The old central prison of Joseon Seoul

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The old central prison of Joseon Seoul


A stone marker indicates the original location of Jeonokseo near the Gwang wamum ost Office in Jongno, central Seoul. By Oh Sang-mina

It was a prison that used to house common criminals. But during the Japanese occupation of Korea (1910-1945), independence fighters were incarcerated there, one of the great injustices of Korea’s colonial past.
The nine-cell prison stood where Gwanghwamun Post Office in Jongno, central Seoul, is located today. It’s hard to imagine, as you look around at the glass-fronted offices, plush boutiques and bustling restaurants, that one of the most feared places in the capital during the Joseon Dynasty (1392 -1910) stood there.
The rulers at that time governed according to a philosophy of controlling the people through virtue and benevolence.
“From the early says of the Joseon Dynasty, Jeonokseo was the central prison [in Seoul]for thieves and robbers,” said Nah Kag-soon, a researcher at the Seoul Metropolitan City History Compilation Committee.
“Jeonokseo was essential for maintaining order in people’s daily lives at that time,” Nah said.
Inevitably, the crime rate in Seoul rose as the city grew in size, but the prison authorities were unable to expand the prison,
The rulers declined requests to expand the facility, fearing that a bigger prison could encourage crime.


From the early years of the Joseon Dynasty, Jeonokseo was the main prison for riminals. [JoongAng Ilbo]

Just like in prisons today, inmates at Jeonokseo worked and earned money.
According to the book “Chyeonggye Stream is Alive” by Lee Kyeong-jae, they made jipsin, straw shoes, which were hugely popular for their good quality.
Under the supervision of prison guards, inmates were allowed to sell jipsin at markets, generating useful revenue for the prison.
But the years leading up to the Japanese occupation of Korea (1910-1945) radically changed how Jeonokseo functioned in society.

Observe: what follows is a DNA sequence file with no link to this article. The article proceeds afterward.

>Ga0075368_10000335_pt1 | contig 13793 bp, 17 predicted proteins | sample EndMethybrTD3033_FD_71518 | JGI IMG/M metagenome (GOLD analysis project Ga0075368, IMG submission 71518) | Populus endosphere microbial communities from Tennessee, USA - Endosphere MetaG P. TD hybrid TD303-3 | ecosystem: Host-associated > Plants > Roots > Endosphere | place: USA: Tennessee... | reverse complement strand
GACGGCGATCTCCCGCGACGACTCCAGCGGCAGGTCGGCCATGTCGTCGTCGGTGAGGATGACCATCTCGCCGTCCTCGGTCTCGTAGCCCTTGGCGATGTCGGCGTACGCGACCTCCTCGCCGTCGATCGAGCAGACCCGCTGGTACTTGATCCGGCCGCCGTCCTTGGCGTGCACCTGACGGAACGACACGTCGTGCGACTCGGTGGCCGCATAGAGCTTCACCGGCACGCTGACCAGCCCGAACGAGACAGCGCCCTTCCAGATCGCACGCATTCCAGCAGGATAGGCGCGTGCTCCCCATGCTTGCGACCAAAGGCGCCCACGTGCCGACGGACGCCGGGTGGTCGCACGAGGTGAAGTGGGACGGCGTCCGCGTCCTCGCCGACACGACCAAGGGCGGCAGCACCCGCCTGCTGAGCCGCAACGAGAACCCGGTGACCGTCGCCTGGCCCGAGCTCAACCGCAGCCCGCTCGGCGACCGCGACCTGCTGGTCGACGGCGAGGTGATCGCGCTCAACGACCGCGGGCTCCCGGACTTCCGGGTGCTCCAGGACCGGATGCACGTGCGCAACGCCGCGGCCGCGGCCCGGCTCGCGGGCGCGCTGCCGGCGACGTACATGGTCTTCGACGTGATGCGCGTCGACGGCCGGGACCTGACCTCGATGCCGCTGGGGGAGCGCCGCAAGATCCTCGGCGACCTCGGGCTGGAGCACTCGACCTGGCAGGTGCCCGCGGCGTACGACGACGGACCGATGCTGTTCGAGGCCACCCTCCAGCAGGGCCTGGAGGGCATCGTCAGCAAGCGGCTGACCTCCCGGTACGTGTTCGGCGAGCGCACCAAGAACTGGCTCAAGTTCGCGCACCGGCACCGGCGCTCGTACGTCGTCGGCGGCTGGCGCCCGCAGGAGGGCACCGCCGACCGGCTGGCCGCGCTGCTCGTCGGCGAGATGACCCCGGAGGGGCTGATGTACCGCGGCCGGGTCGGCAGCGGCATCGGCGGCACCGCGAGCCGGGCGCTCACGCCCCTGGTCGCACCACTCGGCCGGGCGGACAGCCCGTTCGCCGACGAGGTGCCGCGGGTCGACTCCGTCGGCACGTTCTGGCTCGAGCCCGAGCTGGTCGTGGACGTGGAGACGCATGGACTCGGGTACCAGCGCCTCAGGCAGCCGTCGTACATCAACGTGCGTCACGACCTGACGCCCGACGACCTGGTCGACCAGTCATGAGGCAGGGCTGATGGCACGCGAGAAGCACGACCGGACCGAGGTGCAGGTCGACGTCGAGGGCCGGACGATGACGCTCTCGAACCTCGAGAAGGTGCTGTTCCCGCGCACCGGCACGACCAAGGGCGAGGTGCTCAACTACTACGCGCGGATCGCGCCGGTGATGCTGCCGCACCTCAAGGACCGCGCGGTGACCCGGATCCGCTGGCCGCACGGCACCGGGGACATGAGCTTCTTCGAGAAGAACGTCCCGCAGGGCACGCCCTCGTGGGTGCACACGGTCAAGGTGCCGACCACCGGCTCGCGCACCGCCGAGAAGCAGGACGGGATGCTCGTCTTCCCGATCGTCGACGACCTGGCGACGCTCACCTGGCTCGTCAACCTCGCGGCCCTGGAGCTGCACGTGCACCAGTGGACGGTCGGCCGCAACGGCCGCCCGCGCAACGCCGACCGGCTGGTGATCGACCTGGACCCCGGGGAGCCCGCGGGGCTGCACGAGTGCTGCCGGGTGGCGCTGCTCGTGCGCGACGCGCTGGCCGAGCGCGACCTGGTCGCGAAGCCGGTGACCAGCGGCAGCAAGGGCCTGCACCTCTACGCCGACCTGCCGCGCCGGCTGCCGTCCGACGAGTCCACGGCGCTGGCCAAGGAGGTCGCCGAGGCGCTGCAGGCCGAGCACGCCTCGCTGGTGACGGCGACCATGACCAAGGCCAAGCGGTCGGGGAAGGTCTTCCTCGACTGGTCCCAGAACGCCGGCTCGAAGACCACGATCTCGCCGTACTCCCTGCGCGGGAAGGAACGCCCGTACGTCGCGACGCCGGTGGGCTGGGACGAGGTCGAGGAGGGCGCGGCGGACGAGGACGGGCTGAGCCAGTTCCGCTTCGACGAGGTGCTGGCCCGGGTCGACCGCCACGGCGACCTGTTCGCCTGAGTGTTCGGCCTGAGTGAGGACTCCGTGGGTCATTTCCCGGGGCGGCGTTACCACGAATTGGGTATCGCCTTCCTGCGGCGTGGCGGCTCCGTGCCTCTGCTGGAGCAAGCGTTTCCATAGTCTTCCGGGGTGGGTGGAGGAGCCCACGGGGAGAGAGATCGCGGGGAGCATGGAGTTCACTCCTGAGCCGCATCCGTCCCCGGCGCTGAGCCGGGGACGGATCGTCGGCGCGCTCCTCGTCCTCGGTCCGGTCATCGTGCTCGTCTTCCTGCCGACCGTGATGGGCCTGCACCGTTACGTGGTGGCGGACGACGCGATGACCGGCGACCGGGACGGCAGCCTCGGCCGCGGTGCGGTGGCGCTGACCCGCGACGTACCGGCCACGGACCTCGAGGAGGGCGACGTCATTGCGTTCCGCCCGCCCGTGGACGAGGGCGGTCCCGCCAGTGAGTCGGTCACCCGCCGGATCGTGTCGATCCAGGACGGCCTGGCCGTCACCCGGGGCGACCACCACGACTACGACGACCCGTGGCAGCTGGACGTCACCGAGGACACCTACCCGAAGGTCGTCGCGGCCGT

It filled up with people arrested in the struggle for independence, men and women who were regarded as criminals by the Japanese colonizers.
Their so-called crimes were often little more than protesting what they saw as repressive acts, such as the murder of Queen Myeongseong in 1895 and the signing of the Eulsa Treaty in 1905, which made Korea a protectorate of Japan and forced the abdication of King Gojong in 1907.
“The [independence fighters] consisted of people from all social classes and strata, ranging from former government officials and retired soldiers to commoners and peasants,” said Oh Young-seob, a researcher at the Institute of Korean Studies at Yonsei University.


Were imprisoned in Jeonokseo the signboard of Jeonokseo,

“There were small groups as well as groups of thousands. With their nation’s independence at risk, they devoted themselves to fighting imperialistic policies. They triggered the independence movement after Japan annexed Korea in 1910 and kept the spirit of the movement going for decades,” Oh added.
As part of its scheme to gain full control of judiciary power and the prison system, the Japanese renamed the Jongno prison Gyeongseong Prison in 1907, replacing Korean officials with Japanese.
In 1908 it was rebuilt in Seodaemun near Independence Gate. (It is now a museum within Seodaemun Prison Park.)

The Japanese clearly realized that they would need a larger containment area and the new prison was built to hold more inmates.
By 1908, around 2,000 people were imprisoned in the eight prisons the Japanese ran in Korea, according to Han Hong-gu.
There were 500 in Gyeongseong Prison alone.
The following year, the number of prisoners tripled to 6,000, then grew to 11,000 in 1918 and finally to 15,000 in 1919 when the March 1st Movement took place.
This was the day 33 Korean nationalists signed and read the Korean Declaration of Independence, spearheading the independence movement.
Gyeongseong Prison took over the role as Seoul’s main prison facility for the next 80 years.

During the Japanese colonial rule, it was where many independence fighters were imprisoned or executed.
Its name was changed several times, perhaps reflecting the changing times and shifting political landscape.
Seodaemun Prison, Seoul Prison and the Seoul Detention Center were just three of the names used.

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